T.G.I.F.: When?

Source: Kelsey MacDonald @writeskelsey

Time to pull in the boundaries and lift the drawbridge


It’s a season when one gets spread out almost too thin in too many human directions, but come January first I am determined to batten myself down, tighten up, go inward. I feel the day must be marked by a change of rhythm, by some quiet act of self-determination and self-assertion. Everyone earns such a day after the outpourings of Christmas. We are overextended. Time to pull in the boundaries and lift the drawbridge.

~ May Sarton, The House by the Sea: A Journal


January New Moon


From Athens, Greece, here’s January New Moon, an original digital painting by our WordPress blogging friend Marina Kanavaki.

Check out more here.

So fill your glass. Here’s tae us.


Remember, the time of year
when the future appears
like a blank sheet of paper
a clean calendar, a new chance.
On thick white snow

you vow fresh footprints
then watch them go
with the wind’s hearty gust.
So fill your glass. Here’s tae us.
made to be broken, made to last.

Jackie Kay, “Promise”


  1. About Jackie Kay: Jackie Kay (b. 1961) is an award-winning writer of fiction, poetry and plays, whose subtle investigation into the complexities of identity have been informed by her own life. Born in Edinburgh to a Scottish mother and Nigerian father, she was adopted as a baby by a white couple. Kay’s awareness of her different heritages inspired her first book of poetry, The Adoption Papers, which dramatises her experience through the creation of three contrasting narrators: an adoptive mother, a birth mother and a daughter.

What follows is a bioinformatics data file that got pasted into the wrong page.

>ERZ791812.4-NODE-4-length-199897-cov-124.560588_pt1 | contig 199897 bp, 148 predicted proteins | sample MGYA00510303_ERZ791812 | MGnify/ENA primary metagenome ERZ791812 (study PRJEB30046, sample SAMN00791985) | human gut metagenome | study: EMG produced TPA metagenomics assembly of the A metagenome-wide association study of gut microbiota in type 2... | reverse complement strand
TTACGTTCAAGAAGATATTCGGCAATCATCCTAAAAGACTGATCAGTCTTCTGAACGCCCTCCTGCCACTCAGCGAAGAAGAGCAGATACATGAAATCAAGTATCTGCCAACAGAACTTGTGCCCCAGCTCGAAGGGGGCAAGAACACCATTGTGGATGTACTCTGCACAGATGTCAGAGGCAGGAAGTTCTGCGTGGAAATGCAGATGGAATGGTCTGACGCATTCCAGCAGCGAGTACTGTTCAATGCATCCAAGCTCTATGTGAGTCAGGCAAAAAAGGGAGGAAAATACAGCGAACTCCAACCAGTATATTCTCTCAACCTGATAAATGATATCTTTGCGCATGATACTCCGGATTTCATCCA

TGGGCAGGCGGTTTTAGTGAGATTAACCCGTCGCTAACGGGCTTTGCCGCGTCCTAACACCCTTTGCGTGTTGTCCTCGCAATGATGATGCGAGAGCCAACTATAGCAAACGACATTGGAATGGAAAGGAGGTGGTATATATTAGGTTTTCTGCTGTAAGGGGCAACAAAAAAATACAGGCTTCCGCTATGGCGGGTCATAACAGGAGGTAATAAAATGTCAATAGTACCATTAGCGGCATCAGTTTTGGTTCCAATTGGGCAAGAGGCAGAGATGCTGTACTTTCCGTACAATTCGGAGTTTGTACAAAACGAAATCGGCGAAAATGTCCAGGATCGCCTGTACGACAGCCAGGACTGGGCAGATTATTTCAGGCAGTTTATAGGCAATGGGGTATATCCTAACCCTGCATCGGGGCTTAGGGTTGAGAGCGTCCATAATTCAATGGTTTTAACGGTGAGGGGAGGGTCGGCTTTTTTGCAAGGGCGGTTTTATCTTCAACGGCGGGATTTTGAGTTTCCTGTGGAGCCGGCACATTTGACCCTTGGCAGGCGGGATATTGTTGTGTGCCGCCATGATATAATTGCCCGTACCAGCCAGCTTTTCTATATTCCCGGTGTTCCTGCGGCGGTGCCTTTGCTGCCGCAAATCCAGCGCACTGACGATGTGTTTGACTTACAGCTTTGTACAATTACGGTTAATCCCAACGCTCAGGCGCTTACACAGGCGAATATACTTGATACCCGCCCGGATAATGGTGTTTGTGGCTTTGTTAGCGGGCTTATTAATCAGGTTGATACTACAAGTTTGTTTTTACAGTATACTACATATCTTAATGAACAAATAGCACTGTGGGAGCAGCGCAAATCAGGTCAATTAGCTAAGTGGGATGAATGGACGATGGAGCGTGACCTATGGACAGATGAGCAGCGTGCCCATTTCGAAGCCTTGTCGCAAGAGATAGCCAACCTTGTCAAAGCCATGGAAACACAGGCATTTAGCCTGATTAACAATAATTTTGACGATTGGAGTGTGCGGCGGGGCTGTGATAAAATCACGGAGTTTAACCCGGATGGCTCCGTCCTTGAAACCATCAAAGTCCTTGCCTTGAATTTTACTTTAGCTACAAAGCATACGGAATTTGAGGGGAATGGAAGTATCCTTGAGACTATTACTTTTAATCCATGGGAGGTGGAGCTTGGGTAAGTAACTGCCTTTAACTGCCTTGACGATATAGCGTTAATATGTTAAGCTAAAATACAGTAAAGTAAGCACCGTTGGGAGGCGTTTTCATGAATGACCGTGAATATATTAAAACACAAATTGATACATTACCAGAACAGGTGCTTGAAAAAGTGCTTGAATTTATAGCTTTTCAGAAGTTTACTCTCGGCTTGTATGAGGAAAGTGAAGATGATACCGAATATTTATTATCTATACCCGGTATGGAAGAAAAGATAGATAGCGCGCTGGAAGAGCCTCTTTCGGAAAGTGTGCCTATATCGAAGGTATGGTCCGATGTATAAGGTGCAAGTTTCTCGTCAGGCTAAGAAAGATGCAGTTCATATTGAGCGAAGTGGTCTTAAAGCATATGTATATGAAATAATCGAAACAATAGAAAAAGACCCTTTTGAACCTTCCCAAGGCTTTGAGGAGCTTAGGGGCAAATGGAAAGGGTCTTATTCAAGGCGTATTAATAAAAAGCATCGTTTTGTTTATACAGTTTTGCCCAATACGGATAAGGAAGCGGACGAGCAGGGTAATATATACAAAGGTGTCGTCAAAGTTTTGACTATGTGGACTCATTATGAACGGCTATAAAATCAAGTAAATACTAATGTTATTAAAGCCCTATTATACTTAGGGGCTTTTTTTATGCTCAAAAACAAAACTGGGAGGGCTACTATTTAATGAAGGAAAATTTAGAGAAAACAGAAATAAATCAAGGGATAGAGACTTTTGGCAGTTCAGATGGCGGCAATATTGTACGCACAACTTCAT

2. Photographer: Matt Wyles. Poem Source: litverve
  3. Find this poem in Jackie Kay’s Book: Life Mask or in Poems on the Underground by Judith Chernaik

January Stars

This is a beautiful rendition of George Winston’s “January Stars.” Love this tune. It captures the feel of January.  If do not have Winston’s album “Winter Into Spring“, you need to check it out here.

Here’s a Wiki passage:

Winston dresses unassumingly for his shows, playing in stocking feet, stating that it quiets his “hard beat pounding” left foot. For years, the balding, bearded Winston would walk out on stage in a flannel shirt and jeans, and the audience would think he was a technician, coming to tune the 9-foot Steinways that are his piano of choice. As The Boston Globe reported in 1986, “Much of his playing is introspective, mood-setting and, frequently, tranquilizing. Casting my gaze about the auditorium, I observed members of the audience with their attention fixed upon the pianist and others absorbing the music with eyes closed. Winston is not a self-indulgent performer who protracts his renditions to the point where he dangerously tiptoes between a yawn and a snore. Instead, he keeps his presentations pithy and free of excess and his audience awake.”

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